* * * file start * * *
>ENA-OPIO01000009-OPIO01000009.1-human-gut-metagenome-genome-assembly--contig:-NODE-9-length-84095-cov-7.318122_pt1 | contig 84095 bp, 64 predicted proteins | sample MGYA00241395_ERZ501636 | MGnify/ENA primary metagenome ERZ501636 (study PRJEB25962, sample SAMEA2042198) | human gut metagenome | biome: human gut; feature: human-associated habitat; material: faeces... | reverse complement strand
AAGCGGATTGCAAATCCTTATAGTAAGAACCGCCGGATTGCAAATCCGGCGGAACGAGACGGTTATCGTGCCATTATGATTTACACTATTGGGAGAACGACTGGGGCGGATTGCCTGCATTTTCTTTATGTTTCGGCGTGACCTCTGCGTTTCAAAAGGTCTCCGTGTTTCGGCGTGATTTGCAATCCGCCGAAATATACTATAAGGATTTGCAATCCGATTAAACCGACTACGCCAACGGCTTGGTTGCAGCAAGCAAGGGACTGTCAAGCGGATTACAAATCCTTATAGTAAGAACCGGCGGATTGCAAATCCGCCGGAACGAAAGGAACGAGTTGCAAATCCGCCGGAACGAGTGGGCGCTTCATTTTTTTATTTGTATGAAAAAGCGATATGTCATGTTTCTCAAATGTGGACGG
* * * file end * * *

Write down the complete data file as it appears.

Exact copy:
>ENA-OPIO01000009-OPIO01000009.1-human-gut-metagenome-genome-assembly--contig:-NODE-9-length-84095-cov-7.318122_pt1 | contig 84095 bp, 64 predicted proteins | sample MGYA00241395_ERZ501636 | MGnify/ENA primary metagenome ERZ501636 (study PRJEB25962, sample SAMEA2042198) | human gut metagenome | biome: human gut; feature: human-associated habitat; material: faeces... | reverse complement strand
AAGCGGATTGCAAATCCTTATAGTAAGAACCGCCGGATTGCAAATCCGGCGGAACGAGACGGTTATCGTGCCATTATGATTTACACTATTGGGAGAACGACTGGGGCGGATTGCCTGCATTTTCTTTATGTTTCGGCGTGACCTCTGCGTTTCAAAAGGTCTCCGTGTTTCGGCGTGATTTGCAATCCGCCGAAATATACTATAAGGATTTGCAATCCGATTAAACCGACTACGCCAACGGCTTGGTTGCAGCAAGCAAGGGACTGTCAAGCGGATTACAAATCCTTATAGTAAGAACCGGCGGATTGCAAATCCGCCGGAACGAAAGGAACGAGTTGCAAATCCGCCGGAACGAGTGGGCGCTTCATTTTTTTATTTGTATGAAAAAGCGATATGTCATGTTTCTCAAATGTGGACGG